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Fairness and Aggregation

  • A. C. PASEAU (a1) and BEN SAUNDERS (a2)


Sometimes, two unfair distributions cancel out in aggregate. Paradoxically, two distributions each of which is fair in isolation may give rise to aggregate unfairness. When assessing the fairness of distributions, it therefore matters whether we assess transactions piecemeal or focus only on the overall result. This piece illustrates these difficulties for two leading theories of fairness (proportionality and shortfall minimization) before offering a formal proof that no non-trivial theory guarantees aggregativity. This is not intended as a criticism of any particular theory, but as a datum that must be taken into account in constructing a theory of fairness.



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1 E.g. Geoffrey Cupit, ‘Fairness, by Nicholas Rescher [book review]’, Mind 113 (2002), pp. 387–90, at 389.

2 E.g. Brams, Steven J. and Taylor, Alan D., Fair Division: From Cake-cutting to Dispute Resolution (Cambridge, 1996).

3 A seminal paper on the bankruptcy (or conflicting claim) problem is Aumann, R. and Maschler, M., ‘Game Theoretic Analysis of a Bankruptcy Problem from the Talmud’, Journal of Economic Theory 36 (1985), pp. 195213. For a survey of the ensuing literature, see Thomson, W., ‘Axiomatic and Game-theoretic Analysis of Bankruptcy and Taxation Problems: A Survey’, Mathematical Social Sciences 45 (2003), pp. 249–97.

4 E.g. Reiff, Mark, ‘Proportionality, Winner-take-all and Distributive Justice’, Politics, Philosophy & Economics 8 (2009), pp. 542, at 11; Brown, Alexander, ‘Principles of Stakes Fairness in Sport’, Politics, Philosophy & Economics 14 (2015), pp. 152–86.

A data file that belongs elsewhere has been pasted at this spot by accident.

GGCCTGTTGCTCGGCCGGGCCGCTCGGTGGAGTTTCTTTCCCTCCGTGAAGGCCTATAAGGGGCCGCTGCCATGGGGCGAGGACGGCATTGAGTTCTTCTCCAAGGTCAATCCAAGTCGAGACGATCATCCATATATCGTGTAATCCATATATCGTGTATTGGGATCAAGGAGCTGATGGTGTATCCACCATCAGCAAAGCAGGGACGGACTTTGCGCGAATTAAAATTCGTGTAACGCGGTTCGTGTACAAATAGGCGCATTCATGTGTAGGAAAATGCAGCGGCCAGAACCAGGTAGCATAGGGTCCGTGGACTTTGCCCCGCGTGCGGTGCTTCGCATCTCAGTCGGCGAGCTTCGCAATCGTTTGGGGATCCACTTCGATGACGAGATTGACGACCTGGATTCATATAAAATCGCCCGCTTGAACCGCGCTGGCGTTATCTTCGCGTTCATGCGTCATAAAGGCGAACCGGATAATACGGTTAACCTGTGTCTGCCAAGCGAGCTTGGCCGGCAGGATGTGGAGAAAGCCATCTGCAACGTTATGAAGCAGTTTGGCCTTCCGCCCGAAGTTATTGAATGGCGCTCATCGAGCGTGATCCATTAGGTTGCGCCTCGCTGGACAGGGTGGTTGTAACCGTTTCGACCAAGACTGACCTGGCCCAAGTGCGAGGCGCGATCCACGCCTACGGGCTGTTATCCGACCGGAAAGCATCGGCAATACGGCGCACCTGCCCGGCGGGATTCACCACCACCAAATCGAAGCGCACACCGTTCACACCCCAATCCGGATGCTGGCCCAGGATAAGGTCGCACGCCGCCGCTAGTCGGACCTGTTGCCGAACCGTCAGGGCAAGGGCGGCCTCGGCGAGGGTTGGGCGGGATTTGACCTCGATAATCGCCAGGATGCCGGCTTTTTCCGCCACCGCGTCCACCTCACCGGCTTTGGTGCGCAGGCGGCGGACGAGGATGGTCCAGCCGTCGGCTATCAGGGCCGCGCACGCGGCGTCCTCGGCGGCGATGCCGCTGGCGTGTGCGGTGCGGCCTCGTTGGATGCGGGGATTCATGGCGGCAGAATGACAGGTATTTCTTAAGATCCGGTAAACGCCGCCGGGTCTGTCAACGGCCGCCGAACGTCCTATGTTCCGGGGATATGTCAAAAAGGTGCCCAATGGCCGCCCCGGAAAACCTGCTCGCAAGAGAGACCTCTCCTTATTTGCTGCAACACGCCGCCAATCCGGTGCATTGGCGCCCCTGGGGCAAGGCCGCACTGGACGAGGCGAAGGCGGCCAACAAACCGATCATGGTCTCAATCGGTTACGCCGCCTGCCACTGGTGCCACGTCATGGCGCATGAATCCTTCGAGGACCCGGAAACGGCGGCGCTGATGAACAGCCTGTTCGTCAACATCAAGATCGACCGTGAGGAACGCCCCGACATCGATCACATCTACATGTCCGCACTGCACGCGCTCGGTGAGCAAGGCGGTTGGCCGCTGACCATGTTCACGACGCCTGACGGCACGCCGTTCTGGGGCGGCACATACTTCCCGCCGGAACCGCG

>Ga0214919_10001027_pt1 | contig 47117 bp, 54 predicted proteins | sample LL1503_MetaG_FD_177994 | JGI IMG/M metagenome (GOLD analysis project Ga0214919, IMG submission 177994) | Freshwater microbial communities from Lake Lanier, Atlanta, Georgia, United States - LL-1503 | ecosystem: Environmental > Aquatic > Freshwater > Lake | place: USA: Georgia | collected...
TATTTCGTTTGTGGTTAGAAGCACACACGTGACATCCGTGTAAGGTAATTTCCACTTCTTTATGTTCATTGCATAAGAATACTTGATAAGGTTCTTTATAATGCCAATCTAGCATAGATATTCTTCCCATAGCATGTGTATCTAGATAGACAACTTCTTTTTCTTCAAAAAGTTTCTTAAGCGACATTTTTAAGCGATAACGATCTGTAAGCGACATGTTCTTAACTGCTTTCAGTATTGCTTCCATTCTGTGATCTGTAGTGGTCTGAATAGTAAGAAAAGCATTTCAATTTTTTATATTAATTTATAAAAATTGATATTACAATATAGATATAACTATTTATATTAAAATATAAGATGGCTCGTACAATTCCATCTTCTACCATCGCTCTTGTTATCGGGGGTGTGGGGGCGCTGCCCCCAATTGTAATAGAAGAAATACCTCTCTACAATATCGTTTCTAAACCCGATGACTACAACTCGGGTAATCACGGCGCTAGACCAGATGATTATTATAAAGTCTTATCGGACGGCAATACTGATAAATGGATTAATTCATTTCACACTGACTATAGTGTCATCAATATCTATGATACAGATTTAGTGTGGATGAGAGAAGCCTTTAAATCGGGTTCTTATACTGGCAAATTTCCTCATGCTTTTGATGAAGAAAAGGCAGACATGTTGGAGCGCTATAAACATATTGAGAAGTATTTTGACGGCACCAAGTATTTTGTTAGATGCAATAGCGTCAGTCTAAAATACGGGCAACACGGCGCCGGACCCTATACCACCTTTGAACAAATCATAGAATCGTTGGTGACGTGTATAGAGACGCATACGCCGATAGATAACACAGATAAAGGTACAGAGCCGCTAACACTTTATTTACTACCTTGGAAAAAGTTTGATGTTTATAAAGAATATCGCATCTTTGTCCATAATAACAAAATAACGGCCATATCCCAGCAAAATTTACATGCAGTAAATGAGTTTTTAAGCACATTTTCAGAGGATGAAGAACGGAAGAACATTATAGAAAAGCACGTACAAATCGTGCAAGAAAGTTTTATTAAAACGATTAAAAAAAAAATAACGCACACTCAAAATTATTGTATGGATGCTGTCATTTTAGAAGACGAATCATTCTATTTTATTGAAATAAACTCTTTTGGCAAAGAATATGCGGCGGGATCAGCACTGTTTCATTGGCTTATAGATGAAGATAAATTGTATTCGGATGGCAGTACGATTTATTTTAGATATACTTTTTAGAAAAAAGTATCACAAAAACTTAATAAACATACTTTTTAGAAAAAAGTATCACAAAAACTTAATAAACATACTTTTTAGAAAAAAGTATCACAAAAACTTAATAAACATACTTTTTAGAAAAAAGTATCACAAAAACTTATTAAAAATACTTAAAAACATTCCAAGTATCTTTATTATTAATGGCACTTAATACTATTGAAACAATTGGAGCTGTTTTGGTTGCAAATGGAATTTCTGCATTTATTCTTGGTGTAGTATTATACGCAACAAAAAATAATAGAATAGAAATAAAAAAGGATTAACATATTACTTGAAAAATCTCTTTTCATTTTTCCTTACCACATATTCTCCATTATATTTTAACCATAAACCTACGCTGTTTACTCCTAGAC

5 Broome, John, ‘Fairness’, Proceedings of the Aristotelian Society 91 (1990), pp. 87101.

6 E.g. Hooker, Brad, ‘Fairness’, Ethical Theory and Moral Practice 8 (2005), pp. 329–52; Saunders, Ben, ‘Fairness between Competing Claims’, Res Publica 16 (2010), pp. 4155; Tomlin, Patrick, ‘On Fairness and Claims’, Utilitas 24 (2012), pp. 200–13; Lazenby, Hugh, ‘Broome on Fairness and Lotteries’, Utilitas 26 (2014), pp. 331–45; and Kirkpatrick, James R. and Eastwood, Nick, ‘Broome's Theory of Fairness and the Problem of Quantifying the Strengths of Claims’, Utilitas 27 (2015), pp. 8291.

7 Broome, ‘Fairness’, p. 92.

8 Broome, ‘Fairness’, p. 93.

9 Shortfall minimization is discussed in Nicholas Rescher, Fairness (New Brunswick, NJ, 2002), pp. 52–3, and endorsed by Cupit, ‘Fairness [review]’.

10 Broome, ‘Fairness’, p. 95.

11 Stone, Peter, ‘Lotteries, Justice and Probability’, Journal of Theoretical Politics 21 (2009), pp. 395409, at 398.

12 Rawls, John, Political Liberalism (New York, 1993), pp. 265–71.

13 The authors share authorship and credit equally for this work. A predecessor of this article was presented at the Universities of Stirling (September 2012), St Andrews (September 2012) and Oxford (January 2013). The authors thank these audiences, along with John Broome, Hugo Dixon, Hugh Lazenby, Patrick Tomlin and two anonymous referees for the journal for their comments.

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Fairness and Aggregation

  • A. C. PASEAU (a1) and BEN SAUNDERS (a2)


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